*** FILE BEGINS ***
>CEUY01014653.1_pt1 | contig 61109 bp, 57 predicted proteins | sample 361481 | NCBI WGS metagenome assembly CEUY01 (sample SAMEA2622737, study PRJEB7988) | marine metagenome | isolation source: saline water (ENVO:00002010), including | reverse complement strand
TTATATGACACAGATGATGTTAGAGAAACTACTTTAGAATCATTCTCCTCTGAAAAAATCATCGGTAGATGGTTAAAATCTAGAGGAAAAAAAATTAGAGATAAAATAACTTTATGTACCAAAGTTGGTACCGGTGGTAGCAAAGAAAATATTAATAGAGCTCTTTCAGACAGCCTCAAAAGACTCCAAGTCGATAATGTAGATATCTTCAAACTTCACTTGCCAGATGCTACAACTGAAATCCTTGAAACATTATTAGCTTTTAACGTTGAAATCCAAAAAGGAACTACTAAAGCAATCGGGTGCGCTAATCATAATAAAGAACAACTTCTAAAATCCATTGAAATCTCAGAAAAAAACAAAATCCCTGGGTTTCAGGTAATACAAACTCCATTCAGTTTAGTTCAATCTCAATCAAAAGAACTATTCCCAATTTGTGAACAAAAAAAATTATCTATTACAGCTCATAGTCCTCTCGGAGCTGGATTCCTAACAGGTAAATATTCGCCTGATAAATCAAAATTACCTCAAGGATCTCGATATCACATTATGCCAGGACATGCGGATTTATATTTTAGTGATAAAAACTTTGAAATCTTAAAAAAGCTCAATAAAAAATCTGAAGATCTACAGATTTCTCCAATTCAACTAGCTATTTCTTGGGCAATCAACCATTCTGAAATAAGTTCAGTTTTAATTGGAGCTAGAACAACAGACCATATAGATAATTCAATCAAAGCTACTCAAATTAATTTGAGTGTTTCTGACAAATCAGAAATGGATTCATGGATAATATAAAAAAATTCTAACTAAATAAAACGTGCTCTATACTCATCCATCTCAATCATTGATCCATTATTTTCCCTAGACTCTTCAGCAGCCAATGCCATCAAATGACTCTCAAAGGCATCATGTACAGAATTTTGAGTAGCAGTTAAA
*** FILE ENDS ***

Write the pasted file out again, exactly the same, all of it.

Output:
>CEUY01014653.1_pt1 | contig 61109 bp, 57 predicted proteins | sample 361481 | NCBI WGS metagenome assembly CEUY01 (sample SAMEA2622737, study PRJEB7988) | marine metagenome | isolation source: saline water (ENVO:00002010), including | reverse complement strand
TTATATGACACAGATGATGTTAGAGAAACTACTTTAGAATCATTCTCCTCTGAAAAAATCATCGGTAGATGGTTAAAATCTAGAGGAAAAAAAATTAGAGATAAAATAACTTTATGTACCAAAGTTGGTACCGGTGGTAGCAAAGAAAATATTAATAGAGCTCTTTCAGACAGCCTCAAAAGACTCCAAGTCGATAATGTAGATATCTTCAAACTTCACTTGCCAGATGCTACAACTGAAATCCTTGAAACATTATTAGCTTTTAACGTTGAAATCCAAAAAGGAACTACTAAAGCAATCGGGTGCGCTAATCATAATAAAGAACAACTTCTAAAATCCATTGAAATCTCAGAAAAAAACAAAATCCCTGGGTTTCAGGTAATACAAACTCCATTCAGTTTAGTTCAATCTCAATCAAAAGAACTATTCCCAATTTGTGAACAAAAAAAATTATCTATTACAGCTCATAGTCCTCTCGGAGCTGGATTCCTAACAGGTAAATATTCGCCTGATAAATCAAAATTACCTCAAGGATCTCGATATCACATTATGCCAGGACATGCGGATTTATATTTTAGTGATAAAAACTTTGAAATCTTAAAAAAGCTCAATAAAAAATCTGAAGATCTACAGATTTCTCCAATTCAACTAGCTATTTCTTGGGCAATCAACCATTCTGAAATAAGTTCAGTTTTAATTGGAGCTAGAACAACAGACCATATAGATAATTCAATCAAAGCTACTCAAATTAATTTGAGTGTTTCTGACAAATCAGAAATGGATTCATGGATAATATAAAAAAATTCTAACTAAATAAAACGTGCTCTATACTCATCCATCTCAATCATTGATCCATTATTTTCCCTAGACTCTTCAGCAGCCAATGCCATCAAATGACTCTCAAAGGCATCATGTACAGAATTTTGAGTAGCAGTTAAA